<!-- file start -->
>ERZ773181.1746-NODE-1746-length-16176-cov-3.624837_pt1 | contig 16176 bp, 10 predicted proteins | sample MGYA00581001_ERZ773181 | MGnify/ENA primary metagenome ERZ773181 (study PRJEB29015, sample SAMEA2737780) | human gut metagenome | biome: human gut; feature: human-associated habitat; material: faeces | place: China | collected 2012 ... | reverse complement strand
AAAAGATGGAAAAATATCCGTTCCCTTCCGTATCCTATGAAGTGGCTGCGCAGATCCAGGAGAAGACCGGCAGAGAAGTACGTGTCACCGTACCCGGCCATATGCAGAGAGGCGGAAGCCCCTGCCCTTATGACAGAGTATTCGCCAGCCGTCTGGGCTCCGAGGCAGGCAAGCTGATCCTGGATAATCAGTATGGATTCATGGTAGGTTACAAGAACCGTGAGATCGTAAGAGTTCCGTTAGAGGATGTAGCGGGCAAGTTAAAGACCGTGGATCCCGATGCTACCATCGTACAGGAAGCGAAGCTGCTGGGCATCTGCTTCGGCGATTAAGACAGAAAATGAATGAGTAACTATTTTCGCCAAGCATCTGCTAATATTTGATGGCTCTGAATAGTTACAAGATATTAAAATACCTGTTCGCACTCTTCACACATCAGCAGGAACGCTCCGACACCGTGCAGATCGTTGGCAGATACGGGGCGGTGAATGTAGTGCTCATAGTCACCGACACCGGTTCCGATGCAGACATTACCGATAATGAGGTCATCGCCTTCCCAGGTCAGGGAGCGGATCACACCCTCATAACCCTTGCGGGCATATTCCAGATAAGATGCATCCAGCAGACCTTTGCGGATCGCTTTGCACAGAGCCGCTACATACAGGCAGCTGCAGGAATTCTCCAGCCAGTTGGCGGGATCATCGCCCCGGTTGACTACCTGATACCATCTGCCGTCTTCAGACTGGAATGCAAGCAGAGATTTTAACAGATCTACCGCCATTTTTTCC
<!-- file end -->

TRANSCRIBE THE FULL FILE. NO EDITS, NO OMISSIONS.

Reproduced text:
>ERZ773181.1746-NODE-1746-length-16176-cov-3.624837_pt1 | contig 16176 bp, 10 predicted proteins | sample MGYA00581001_ERZ773181 | MGnify/ENA primary metagenome ERZ773181 (study PRJEB29015, sample SAMEA2737780) | human gut metagenome | biome: human gut; feature: human-associated habitat; material: faeces | place: China | collected 2012 ... | reverse complement strand
AAAAGATGGAAAAATATCCGTTCCCTTCCGTATCCTATGAAGTGGCTGCGCAGATCCAGGAGAAGACCGGCAGAGAAGTACGTGTCACCGTACCCGGCCATATGCAGAGAGGCGGAAGCCCCTGCCCTTATGACAGAGTATTCGCCAGCCGTCTGGGCTCCGAGGCAGGCAAGCTGATCCTGGATAATCAGTATGGATTCATGGTAGGTTACAAGAACCGTGAGATCGTAAGAGTTCCGTTAGAGGATGTAGCGGGCAAGTTAAAGACCGTGGATCCCGATGCTACCATCGTACAGGAAGCGAAGCTGCTGGGCATCTGCTTCGGCGATTAAGACAGAAAATGAATGAGTAACTATTTTCGCCAAGCATCTGCTAATATTTGATGGCTCTGAATAGTTACAAGATATTAAAATACCTGTTCGCACTCTTCACACATCAGCAGGAACGCTCCGACACCGTGCAGATCGTTGGCAGATACGGGGCGGTGAATGTAGTGCTCATAGTCACCGACACCGGTTCCGATGCAGACATTACCGATAATGAGGTCATCGCCTTCCCAGGTCAGGGAGCGGATCACACCCTCATAACCCTTGCGGGCATATTCCAGATAAGATGCATCCAGCAGACCTTTGCGGATCGCTTTGCACAGAGCCGCTACATACAGGCAGCTGCAGGAATTCTCCAGCCAGTTGGCGGGATCATCGCCCCGGTTGACTACCTGATACCATCTGCCGTCTTCAGACTGGAATGCAAGCAGAGATTTTAACAGATCTACCGCCATTTTTTCC